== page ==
cumulus cloud


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cumulus cloud

[′kyü·myə·ləs ‚klau̇d]
(meteorology)
A principal type of cloud in the form of individual, detached elements which are generally dense and possess sharp nonfibrous outlines; these elements develop vertically, appearing as rising mounds, domes, or towers, the upper parts of which often resemble a cauliflower.
References in periodicals archive ?
For, though the droplets in a Cumulus cloud are extremely small, there are one hell of a lot of them.
It has been demonstrated that mixing air from an adiabatic cumulus cloud with its environment will always result in some mixtures that are cloudy and negatively buoyant.
Helens created an ash cloud that, when viewed from a distance, looked much like a towering cumulus cloud.
A raging rainstorm can cause a pilot to lose control - an "upset" - amid the rapidly varying vertical air currents inside a mature cumulus cloud, and often the result is a high-speed dive that ends in a desperate pullout, which fatally overstresses the airplane's wings or tail.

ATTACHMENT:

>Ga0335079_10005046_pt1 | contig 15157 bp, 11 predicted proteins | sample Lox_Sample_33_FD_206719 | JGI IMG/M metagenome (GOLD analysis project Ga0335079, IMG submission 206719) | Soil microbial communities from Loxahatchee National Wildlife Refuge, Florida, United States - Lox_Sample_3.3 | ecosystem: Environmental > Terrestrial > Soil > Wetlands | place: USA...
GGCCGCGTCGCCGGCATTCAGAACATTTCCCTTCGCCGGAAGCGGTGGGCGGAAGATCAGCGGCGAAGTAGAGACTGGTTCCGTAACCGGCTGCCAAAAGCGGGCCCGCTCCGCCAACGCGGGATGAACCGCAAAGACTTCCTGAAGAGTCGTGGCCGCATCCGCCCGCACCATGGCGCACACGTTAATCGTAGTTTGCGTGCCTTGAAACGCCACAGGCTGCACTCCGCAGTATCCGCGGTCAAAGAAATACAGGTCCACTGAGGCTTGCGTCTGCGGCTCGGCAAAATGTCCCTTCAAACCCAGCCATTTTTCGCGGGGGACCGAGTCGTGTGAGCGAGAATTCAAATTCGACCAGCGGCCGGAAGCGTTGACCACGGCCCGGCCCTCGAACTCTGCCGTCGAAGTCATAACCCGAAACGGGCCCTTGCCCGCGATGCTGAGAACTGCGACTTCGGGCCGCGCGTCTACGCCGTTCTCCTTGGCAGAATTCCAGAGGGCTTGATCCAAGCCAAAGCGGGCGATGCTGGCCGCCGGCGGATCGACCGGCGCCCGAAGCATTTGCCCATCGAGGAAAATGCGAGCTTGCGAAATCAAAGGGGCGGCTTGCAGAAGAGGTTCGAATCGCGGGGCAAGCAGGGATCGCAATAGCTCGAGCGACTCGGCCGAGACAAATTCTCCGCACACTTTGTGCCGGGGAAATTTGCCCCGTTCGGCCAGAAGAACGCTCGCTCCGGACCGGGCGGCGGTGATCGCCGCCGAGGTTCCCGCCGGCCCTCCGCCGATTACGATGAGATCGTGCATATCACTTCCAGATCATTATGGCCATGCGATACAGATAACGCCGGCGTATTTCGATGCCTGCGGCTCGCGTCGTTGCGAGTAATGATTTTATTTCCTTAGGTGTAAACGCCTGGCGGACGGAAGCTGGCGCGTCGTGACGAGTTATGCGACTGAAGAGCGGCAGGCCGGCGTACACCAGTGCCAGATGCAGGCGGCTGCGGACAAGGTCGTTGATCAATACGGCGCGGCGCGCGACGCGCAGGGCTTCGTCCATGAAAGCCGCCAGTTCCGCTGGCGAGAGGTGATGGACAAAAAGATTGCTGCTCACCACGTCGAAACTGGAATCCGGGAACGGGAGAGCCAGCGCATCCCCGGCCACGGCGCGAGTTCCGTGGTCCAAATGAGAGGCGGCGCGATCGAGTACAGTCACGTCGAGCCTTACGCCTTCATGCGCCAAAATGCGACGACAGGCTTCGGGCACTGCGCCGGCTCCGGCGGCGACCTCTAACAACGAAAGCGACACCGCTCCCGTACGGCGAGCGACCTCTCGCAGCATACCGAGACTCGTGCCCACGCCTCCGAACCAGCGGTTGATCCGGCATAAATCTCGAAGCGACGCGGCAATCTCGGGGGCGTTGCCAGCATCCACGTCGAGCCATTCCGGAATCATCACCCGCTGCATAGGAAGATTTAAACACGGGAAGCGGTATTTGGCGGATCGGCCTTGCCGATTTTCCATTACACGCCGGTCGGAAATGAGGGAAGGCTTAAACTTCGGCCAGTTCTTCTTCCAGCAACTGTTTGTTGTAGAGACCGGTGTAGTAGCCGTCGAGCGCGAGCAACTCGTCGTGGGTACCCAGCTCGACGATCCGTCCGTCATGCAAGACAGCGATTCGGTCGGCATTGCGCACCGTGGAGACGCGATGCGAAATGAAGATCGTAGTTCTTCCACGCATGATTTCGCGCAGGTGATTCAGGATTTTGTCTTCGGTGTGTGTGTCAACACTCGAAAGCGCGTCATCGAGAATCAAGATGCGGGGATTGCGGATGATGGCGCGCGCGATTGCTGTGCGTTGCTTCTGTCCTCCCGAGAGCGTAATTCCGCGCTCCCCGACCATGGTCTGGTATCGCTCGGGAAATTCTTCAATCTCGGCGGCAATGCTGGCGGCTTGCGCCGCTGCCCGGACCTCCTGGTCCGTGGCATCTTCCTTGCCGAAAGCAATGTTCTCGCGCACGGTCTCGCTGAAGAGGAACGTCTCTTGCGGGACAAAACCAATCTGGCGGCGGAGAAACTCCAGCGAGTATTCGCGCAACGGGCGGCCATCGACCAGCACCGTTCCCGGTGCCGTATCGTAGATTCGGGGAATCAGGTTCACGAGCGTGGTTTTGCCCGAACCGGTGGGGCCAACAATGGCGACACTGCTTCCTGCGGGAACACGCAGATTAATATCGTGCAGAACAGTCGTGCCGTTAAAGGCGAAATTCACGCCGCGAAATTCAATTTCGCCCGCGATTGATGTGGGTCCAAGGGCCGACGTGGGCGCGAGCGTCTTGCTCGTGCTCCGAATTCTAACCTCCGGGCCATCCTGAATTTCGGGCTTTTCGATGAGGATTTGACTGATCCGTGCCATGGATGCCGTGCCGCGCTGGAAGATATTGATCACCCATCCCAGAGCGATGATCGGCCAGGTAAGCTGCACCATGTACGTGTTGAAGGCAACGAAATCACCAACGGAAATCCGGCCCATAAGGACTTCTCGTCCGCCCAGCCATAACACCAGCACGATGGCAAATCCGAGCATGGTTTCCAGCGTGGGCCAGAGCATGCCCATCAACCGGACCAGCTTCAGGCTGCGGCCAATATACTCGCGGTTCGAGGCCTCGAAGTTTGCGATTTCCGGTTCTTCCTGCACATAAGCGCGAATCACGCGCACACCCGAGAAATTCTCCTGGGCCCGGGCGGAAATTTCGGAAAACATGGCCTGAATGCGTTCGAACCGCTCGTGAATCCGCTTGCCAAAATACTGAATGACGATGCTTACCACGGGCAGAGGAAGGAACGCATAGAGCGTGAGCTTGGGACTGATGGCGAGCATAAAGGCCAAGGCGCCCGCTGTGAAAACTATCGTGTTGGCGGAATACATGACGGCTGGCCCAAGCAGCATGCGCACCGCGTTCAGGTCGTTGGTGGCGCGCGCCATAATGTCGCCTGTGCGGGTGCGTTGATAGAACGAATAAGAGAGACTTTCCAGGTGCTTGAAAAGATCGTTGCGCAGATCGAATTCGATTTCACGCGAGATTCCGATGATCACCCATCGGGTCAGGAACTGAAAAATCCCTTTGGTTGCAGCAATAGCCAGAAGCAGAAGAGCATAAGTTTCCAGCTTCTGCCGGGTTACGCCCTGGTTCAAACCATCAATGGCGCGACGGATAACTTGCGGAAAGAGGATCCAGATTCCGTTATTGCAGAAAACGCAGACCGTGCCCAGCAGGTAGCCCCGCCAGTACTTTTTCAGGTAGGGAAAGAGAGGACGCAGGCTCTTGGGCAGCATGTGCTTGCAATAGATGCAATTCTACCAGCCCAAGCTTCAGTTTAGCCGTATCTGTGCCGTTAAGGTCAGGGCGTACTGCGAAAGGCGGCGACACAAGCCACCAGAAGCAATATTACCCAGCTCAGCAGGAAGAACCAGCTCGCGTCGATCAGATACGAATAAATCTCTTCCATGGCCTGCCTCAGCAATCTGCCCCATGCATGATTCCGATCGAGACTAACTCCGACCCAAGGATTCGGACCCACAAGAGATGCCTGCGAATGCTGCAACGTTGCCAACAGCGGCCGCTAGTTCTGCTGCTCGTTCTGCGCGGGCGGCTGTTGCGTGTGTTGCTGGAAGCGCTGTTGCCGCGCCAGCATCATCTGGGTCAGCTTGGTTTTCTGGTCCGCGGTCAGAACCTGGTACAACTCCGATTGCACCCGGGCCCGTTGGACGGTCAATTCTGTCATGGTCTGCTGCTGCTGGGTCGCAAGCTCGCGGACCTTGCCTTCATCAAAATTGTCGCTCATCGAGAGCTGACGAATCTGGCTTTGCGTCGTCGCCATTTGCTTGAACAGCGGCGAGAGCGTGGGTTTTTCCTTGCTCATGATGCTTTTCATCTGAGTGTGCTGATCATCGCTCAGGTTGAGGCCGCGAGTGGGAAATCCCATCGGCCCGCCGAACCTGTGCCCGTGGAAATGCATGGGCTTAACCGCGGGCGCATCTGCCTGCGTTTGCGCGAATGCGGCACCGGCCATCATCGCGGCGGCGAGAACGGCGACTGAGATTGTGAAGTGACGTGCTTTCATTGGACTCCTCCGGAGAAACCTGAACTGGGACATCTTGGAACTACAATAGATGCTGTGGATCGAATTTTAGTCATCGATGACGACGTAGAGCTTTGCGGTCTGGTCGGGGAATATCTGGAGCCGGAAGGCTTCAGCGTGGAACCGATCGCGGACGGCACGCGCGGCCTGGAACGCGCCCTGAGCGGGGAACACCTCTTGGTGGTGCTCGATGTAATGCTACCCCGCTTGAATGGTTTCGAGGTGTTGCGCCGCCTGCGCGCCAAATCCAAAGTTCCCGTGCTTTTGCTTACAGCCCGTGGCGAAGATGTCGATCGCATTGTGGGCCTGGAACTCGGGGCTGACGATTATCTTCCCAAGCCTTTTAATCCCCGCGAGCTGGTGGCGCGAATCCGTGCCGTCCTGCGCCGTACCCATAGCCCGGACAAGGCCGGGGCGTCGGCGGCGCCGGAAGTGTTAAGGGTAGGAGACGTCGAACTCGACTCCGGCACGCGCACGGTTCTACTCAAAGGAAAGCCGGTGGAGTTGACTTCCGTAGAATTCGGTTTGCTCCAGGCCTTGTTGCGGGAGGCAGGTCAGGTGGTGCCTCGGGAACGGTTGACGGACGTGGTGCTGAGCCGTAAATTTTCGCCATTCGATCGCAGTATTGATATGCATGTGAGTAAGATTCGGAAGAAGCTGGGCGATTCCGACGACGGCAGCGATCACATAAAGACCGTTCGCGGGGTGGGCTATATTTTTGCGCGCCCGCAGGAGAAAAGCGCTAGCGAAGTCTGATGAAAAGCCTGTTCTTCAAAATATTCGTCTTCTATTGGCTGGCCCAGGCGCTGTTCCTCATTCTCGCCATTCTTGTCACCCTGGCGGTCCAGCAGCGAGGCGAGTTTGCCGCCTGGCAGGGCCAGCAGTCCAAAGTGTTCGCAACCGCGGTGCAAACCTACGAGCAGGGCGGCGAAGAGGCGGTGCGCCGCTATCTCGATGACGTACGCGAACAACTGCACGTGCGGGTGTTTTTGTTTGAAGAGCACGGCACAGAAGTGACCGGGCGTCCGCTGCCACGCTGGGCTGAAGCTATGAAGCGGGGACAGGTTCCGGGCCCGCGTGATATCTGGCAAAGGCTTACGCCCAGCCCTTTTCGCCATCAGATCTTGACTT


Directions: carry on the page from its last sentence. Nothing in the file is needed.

If you are flying in an area of unstable air, experiencing turbulence and see a cumulus cloud building, go around it.
The scene consists of a blue sky, a Finnish flag (white and blue), and a cumulus cloud (white).
The firemen had reported a towering cumulus cloud and drops of rain before the cloud suddenly collapsed.
Within 12 hours the positive development of both convective cumulus cloud and the increasing middle level clouds showing turbulence were visible and active.
I found myself getting excited over a cumulus cloud.
As researchers in a plane approach a growing cumulus cloud, they open an envelope containing randomly assigned instructions on whether to seed.